Immigrant Workers: President Bush’s Remarks
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JIM LEHRER: President Bush’s call for a new approach to immigration. We begin with excerpts from what he said this afternoon at the White House.
PRESIDENT GEORGE W. BUSH: As a nation that values immigration and depends on immigration, we should have immigration laws that work and make us proud. Yet today, we do not. Instead, we see many employers turning to the illegal labor market.
We see millions of hard-working men and women condemned to fear and insecurity in a massive, undocumented economy. Illegal entry across our borders makes more difficult the urgent task of securing the homeland.
The system is not working. I propose a new temporary worker program that will match willing foreign workers with willing American employers when no Americans can be found to fill the jobs.
This program will offer legal status as temporary workers to the millions of undocumented men and women now employed in the United States, and to those in foreign countries who seek to participate in the program and have been offered employment here.
This new system should be clear and efficient, so employers are able to find workers quickly and simply. All who participate in the temporary worker program must have a job, or if not living in the United States, a job offer.
The legal status granted by this program will last three years and will be renewable, but it will have an end. All participants will be issued a temporary worker card that will allow them to travel back and forth between their home and the United States without fear of being denied reentry into our country. (Applause)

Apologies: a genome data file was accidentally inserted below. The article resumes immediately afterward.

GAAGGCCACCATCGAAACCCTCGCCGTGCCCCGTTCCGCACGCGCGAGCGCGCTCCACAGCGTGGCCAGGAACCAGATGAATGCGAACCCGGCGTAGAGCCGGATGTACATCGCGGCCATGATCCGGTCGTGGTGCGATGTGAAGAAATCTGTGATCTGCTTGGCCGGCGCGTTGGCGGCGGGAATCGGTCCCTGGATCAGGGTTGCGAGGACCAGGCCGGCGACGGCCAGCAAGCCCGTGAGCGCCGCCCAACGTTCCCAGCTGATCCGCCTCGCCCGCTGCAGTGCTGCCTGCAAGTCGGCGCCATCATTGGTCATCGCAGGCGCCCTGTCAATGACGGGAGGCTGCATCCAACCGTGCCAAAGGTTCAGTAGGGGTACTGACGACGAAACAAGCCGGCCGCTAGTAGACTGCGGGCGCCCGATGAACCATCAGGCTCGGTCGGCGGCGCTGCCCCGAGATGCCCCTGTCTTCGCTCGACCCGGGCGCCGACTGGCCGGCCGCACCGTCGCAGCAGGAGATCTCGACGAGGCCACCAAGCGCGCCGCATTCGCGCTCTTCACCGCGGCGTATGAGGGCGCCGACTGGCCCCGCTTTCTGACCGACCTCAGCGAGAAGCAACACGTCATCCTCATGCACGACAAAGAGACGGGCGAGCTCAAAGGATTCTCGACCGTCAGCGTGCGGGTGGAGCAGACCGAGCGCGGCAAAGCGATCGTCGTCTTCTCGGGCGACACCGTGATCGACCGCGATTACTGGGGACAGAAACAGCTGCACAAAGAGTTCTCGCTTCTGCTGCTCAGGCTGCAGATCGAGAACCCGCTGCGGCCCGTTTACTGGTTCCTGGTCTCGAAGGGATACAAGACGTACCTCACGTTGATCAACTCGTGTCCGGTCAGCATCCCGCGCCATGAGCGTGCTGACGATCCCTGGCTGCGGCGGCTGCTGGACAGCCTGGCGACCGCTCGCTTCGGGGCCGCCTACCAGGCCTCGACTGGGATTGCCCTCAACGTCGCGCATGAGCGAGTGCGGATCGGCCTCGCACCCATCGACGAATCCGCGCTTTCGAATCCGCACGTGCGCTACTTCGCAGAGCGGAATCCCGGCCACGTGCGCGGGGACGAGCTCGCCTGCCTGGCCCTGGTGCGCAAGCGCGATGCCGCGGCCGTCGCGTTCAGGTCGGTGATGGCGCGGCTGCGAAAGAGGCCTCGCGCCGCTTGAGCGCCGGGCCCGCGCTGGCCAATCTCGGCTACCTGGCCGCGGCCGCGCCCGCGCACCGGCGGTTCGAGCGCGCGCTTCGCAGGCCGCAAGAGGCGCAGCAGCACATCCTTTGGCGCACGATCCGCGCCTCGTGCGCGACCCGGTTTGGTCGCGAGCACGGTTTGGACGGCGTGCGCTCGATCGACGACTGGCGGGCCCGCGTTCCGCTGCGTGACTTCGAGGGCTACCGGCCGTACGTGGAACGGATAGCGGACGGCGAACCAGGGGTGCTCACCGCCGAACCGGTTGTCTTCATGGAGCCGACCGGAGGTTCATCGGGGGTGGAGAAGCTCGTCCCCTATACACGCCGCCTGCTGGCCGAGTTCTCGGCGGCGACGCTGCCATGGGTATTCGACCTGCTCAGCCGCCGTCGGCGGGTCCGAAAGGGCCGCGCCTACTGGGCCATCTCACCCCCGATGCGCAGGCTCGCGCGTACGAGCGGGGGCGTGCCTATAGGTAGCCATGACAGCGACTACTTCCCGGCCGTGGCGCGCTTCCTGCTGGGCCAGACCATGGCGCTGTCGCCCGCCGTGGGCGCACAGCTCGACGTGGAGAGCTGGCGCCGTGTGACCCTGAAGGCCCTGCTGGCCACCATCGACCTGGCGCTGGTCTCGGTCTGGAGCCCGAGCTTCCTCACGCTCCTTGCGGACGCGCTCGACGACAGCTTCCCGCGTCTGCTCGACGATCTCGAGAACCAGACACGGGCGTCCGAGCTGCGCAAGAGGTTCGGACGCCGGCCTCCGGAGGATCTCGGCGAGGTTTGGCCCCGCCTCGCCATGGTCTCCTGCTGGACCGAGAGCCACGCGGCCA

This program expects temporary workers to return permanently to their home countries after their period of work in the United States has expired, and there should be financial incentives for them to do so.
I will work with foreign governments on a plan to give temporary workers credit when they enter their own nation’s retirement system for the time they have worked in America. I also support making it easier for temporary workers to contribute a portion of their earnings to tax-preferred savings accounts, money they can collect as they return to their native countries.
Some temporary workers will make the decision to pursue American citizenship. Those who make this choice will be allowed to apply in the normal way. They will not be given unfair advantage over people who have followed legal procedures from the start. I oppose amnesty, placing undocumented workers on the automatic path to citizenship. Granting amnesty encourages the violation of our laws and perpetuates illegal immigration.
America’s a welcoming country, but citizenship must not be the automatic reward for violating the laws of America. (Applause) The citizenship line, however, is too long, and our current limits on legal immigration are too low.
My administration will work with the Congress to increase the annual number of green cards that can lead to citizenship. This new temporary worker program will bring more than economic benefits to America.
Our homeland will be more secure when we can better account for those who enter our country. Instead of the current situation in which millions of people are unknown, unknown to the law, law enforcement will face fewer problems with undocumented workers and will be better able to focus on the true threats to our nation from criminals and terrorists.
When temporary workers can travel legally and freely, there will be more efficient management of our borders, and more effective enforcement against those who pose a true threat to our country.